ArrowArtboardCreated with Sketch.Title ChevronTitle ChevronEye IconIcon FacebookIcon LinkedinIcon Mail ContactPath LayerIcon MailMenu BurgerPositive ArrowIcon PrintIcon SearchSite TitleTitle ChevronIcon Twitter
Companies

Noble's future at stake as debt deadline looms

Group must devise new rescue plan or win creditor support for delay

Noble faces liquidation if it cannot successfully restructure its debt.   © Reuters

SINGAPORE -- The future of Noble Group, once Asia's biggest commodities trader, hangs in the balance as the debt-laden company scrambles to devise an alternative restructuring plan by Tuesday's deadline in a bid to ensure its survival.

Singapore regulators last week dealt a severe blow to the group by barring Noble from relisting its shares, a key element in its $3.5 billion debt-for-equity swap that aims to transform the company into a coal-trading business.

Once valued at more than $10 billion, Noble has been brought low by the global commodities slump and allegations of accounting irregularities in 2015. The allegations triggered a severe crisis of confidence in the commodities trader once dubbed a "mini-Glencore," in reference to the Anglo-Swiss commodities giant.

Despite selling prized businesses and after hefty write-downs, the group has struggled to retain the confidence of creditors, prompting the start of debt restructuring talks earlier this year.

However, last week the Singapore Exchange, where Hong Kong-based Noble is quoted, and other local regulators said they would not allow the company to be relisted because they had found "significant uncertainties" regarding the financial position of the restructured company.

Noble will now have to win creditor support to again push back the deadline for approval of the restructuring -- an extremely complicated process that thus far has taken months to devise. 

The deadline for restructuring was originally set for Nov. 27, but the company postponed it two weeks to Dec. 11 after investigations by Singaporean authorities over suspected false and misleading statements by the trading house. Noble can push back the deadline to any day until Dec. 31 as long as its creditors approve.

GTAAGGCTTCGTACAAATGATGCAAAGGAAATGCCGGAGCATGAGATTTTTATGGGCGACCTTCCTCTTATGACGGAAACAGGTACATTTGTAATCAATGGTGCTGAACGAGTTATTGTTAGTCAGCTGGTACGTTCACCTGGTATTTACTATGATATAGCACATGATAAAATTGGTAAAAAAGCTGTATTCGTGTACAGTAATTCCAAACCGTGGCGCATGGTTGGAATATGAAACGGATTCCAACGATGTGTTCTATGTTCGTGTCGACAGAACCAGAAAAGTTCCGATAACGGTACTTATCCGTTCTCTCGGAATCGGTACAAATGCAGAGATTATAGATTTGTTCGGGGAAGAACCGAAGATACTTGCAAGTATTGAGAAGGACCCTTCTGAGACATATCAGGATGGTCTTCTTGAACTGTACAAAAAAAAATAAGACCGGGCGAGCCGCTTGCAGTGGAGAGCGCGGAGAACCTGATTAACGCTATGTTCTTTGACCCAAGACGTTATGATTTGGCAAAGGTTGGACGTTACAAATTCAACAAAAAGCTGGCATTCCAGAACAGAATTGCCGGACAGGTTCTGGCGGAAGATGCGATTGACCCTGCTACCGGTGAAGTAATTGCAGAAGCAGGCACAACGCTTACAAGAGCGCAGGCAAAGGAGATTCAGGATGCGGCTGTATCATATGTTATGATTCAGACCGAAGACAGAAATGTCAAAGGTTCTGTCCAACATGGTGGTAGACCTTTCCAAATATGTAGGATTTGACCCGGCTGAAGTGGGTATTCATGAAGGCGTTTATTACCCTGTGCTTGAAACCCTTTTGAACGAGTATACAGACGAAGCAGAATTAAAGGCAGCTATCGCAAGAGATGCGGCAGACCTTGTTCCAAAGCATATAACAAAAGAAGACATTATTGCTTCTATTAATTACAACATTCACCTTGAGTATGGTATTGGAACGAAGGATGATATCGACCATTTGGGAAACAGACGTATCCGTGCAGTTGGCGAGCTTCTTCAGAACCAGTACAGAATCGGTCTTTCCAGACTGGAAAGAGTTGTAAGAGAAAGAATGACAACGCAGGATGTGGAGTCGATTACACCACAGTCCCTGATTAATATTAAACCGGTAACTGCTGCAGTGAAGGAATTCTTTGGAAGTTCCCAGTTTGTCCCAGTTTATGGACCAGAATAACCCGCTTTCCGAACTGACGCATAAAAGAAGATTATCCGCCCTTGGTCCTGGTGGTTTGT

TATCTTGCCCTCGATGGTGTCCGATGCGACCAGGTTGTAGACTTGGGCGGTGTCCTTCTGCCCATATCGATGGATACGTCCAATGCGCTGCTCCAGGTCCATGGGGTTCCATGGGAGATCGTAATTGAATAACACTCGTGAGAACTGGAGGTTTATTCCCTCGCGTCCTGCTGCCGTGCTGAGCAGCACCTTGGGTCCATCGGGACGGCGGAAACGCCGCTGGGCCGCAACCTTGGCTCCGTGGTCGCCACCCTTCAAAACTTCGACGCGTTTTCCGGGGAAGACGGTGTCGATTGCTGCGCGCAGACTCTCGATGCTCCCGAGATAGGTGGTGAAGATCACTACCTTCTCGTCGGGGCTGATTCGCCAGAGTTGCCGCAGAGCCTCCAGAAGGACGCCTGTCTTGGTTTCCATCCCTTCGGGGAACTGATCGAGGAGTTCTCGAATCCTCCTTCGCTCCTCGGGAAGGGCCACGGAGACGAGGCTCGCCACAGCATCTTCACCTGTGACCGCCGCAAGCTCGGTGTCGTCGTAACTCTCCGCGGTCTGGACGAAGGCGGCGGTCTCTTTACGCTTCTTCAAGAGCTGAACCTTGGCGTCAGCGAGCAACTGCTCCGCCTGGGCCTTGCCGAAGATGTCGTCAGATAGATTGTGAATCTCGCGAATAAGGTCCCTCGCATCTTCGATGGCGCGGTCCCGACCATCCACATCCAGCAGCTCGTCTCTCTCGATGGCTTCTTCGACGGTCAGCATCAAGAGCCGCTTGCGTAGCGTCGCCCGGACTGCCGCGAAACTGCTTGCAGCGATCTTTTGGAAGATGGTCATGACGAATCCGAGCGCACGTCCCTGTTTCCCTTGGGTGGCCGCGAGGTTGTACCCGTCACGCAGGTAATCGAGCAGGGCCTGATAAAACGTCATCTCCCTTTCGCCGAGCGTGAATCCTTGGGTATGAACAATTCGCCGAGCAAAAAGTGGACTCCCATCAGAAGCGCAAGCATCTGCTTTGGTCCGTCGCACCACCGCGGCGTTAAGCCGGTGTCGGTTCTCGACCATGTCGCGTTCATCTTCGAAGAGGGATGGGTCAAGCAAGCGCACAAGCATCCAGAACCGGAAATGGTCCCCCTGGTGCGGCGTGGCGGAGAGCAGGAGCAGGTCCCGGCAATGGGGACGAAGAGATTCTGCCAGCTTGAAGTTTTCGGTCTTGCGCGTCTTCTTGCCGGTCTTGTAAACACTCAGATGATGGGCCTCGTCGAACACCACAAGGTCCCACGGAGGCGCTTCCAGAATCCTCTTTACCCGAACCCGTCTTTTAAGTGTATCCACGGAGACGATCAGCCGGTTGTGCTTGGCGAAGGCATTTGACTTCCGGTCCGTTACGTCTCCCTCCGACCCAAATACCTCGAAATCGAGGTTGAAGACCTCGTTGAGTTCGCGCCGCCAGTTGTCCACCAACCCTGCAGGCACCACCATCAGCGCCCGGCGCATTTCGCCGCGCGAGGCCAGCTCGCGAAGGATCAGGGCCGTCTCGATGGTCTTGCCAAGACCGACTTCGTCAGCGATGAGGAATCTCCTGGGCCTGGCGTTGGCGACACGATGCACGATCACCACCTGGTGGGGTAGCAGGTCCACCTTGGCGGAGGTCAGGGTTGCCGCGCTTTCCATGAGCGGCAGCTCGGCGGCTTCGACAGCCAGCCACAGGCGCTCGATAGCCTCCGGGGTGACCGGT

Analysts said failure to win a new delay could prove fatal for the company. "If Noble does not find an alternative solution to a listing in Singapore, then a liquidation cannot be ruled out," Brayan Lai, an analyst at Hong Kong-based credit researcher Bondcritic told the Nikkei Asian Review. Lai added that "It does not look like Noble will be allowed to list in Singapore in the near future pending the outcome of the investigations."

One option could be to seek bankruptcy protection. Last Friday, the company said that it "may implement the restructuring through a court-appointed officer," adding that board members intended to "preserve value for all stakeholders."

Noble earlier this year indicated that it was likely to file for protection if restructuring failed and if the company lost creditor support.

Noble, which was named for the international best-seller about an Asian trading house modelled on Hong Kong's Jardines, was founded in 1986. Dealing in coal, metals, and other commodities, the company became one of Asia's leading traders, with net profit peaking at about $600 million in 2010 and its market capitalization topping $14 billion Singapore dollars ($10 billion) in 2011.

But the company has fallen on hard times since 2015. Its share price fell dramatically after research company Iceberg Research accused Noble of accounting irregularities in early 2015.

In 2017, the company recorded a net loss of $4.9 billion. Net assets fell to negative $1 billion at the end of June, while its market capitalization shrank to SG$107 million ($78 million). Trade in its stock was suspended in mid-November in accordance with the restructuring plan.

Under the plan, Noble's creditors would acquire 70% of the business, while existing shareholders' equity would be reduced to 20% and Noble's management would receive 10%.

Noble is looking to transform into an Asia-focused coal-trading business through restructuring.

Sponsored Content

About Sponsored Content This content was commissioned by Nikkei's Global Business Bureau.

You have {{numberArticlesLeft}} free article{{numberArticlesLeft-plural}} left this monthThis is your last free article this month

Stay ahead with our exclusives on Asia;
the most dynamic market in the world.

Stay ahead with our exclusives on Asia

Get trusted insights from experts within Asia itself.

Get trusted insights from experts
within Asia itself.

Get Unlimited access

You have {{numberArticlesLeft}} free article{{numberArticlesLeft-plural}} left this month

This is your last free article this month

Stay ahead with our exclusives on Asia; the most
dynamic market in the world
.

Get trusted insights from experts
within Asia itself.

Try 3 months for $9

Offer ends January 31st

Your trial period has expired

You need a subscription to...

  • Read all stories with unlimited access
  • Use our mobile and tablet apps
See all offers and subscribe

Your full access to the Nikkei Asian Review has expired

You need a subscription to:

  • Read all stories with unlimited access
  • Use our mobile and tablet apps
See all offers
NAR on print phone, device, and tablet media